I spent much of the last fortnight spending a small fortune traipsing round half empty museums in Tuscany. From afar I read the increasingly contested debates around the philosophy and affordability of the policy free admission to some museums in the UK.
When I was growing up in the 1980s, my parents never took me to museums and art galleries. They thought they were expensive, stuffy, unwelcoming and ‘not for the likes of us’. If they were around today they’d have a different experience. A generation of museum leaders has made them relevant, intriguing and provocative. Since 2000 the policy of free admissions to National Museums (or those sponsored by the Department of Media Culture and Sport (DCMS)) has removed many of the economic barriers to visiting.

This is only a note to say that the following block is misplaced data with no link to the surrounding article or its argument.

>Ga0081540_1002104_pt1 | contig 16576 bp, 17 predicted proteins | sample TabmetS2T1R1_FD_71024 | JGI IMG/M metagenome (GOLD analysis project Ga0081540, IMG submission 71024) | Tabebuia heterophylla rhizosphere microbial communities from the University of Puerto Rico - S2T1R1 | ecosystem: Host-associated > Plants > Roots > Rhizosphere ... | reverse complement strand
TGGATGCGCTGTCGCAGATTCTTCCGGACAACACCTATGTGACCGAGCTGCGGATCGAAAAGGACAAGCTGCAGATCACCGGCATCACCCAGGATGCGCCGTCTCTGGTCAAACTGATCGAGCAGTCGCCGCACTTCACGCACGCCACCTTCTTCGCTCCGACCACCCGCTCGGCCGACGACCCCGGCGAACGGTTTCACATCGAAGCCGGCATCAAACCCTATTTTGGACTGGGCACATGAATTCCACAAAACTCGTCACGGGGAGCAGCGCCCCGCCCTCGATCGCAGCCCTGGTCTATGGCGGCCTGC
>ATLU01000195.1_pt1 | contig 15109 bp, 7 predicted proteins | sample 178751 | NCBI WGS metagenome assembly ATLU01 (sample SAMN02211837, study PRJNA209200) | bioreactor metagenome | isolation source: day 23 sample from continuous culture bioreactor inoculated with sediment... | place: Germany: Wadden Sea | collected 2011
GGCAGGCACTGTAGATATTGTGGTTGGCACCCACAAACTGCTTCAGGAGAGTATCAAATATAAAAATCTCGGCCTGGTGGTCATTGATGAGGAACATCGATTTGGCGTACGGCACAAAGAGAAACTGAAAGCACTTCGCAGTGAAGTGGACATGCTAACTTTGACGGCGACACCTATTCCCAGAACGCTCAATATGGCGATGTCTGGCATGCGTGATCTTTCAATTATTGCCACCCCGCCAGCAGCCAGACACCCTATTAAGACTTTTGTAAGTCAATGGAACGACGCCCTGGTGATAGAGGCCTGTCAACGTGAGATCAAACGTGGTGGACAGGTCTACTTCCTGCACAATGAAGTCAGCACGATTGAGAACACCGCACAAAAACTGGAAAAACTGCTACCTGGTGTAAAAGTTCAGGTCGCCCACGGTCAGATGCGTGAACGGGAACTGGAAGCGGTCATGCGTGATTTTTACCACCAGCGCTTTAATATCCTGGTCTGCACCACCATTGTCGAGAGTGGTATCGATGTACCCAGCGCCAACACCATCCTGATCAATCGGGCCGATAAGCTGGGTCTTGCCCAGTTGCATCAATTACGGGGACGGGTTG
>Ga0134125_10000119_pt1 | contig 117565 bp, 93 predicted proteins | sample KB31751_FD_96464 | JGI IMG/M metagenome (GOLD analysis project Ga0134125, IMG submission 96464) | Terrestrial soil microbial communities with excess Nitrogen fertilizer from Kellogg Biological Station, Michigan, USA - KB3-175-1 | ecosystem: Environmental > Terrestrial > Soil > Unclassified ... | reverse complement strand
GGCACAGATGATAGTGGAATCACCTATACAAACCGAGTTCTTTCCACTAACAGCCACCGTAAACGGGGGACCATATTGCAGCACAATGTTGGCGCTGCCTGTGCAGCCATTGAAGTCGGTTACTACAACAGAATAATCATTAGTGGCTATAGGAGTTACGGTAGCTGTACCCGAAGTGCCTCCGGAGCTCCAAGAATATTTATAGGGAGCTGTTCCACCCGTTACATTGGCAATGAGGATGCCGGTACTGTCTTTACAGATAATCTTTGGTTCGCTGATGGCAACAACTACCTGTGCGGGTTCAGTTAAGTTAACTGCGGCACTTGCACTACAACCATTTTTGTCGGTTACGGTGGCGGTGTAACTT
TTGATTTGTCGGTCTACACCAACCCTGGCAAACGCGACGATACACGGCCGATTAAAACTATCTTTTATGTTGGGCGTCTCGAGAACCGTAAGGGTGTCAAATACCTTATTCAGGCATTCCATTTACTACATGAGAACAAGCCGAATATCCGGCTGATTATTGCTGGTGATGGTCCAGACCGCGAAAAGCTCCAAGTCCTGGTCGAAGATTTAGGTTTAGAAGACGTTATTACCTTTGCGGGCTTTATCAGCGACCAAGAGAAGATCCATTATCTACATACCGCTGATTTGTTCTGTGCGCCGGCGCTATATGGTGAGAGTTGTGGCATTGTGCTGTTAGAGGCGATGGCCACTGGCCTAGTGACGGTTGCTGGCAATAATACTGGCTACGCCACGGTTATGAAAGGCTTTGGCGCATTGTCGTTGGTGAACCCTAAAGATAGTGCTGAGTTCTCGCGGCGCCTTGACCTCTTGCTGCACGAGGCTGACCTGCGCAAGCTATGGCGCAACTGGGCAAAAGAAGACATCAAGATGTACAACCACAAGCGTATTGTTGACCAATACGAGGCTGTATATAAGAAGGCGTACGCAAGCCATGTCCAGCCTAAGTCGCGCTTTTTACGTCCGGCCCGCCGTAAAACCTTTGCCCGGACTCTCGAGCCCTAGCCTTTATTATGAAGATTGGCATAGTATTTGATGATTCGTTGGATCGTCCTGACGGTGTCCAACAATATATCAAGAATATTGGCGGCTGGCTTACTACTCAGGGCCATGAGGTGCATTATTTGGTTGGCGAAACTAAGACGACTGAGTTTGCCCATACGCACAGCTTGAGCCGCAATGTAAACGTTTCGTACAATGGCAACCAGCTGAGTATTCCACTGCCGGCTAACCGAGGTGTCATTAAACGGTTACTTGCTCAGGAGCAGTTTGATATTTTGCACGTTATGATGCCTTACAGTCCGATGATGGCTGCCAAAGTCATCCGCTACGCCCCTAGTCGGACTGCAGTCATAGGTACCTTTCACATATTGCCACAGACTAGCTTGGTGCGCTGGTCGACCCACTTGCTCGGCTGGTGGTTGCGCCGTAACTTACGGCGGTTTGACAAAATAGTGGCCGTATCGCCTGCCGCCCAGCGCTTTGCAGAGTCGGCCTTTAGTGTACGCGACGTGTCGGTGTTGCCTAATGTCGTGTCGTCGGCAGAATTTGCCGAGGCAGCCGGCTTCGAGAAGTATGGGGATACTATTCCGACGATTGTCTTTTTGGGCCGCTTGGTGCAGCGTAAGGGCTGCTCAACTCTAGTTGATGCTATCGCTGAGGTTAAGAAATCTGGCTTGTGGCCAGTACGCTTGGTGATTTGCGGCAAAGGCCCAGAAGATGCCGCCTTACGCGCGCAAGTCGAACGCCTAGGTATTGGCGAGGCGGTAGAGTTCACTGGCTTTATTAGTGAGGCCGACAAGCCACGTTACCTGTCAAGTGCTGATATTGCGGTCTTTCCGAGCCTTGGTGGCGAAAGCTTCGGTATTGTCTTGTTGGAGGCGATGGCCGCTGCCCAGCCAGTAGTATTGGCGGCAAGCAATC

In UK cities some museums funded by local government are free and were long before the Nationals. Some ‘civic museums’ charge. For example flagship…
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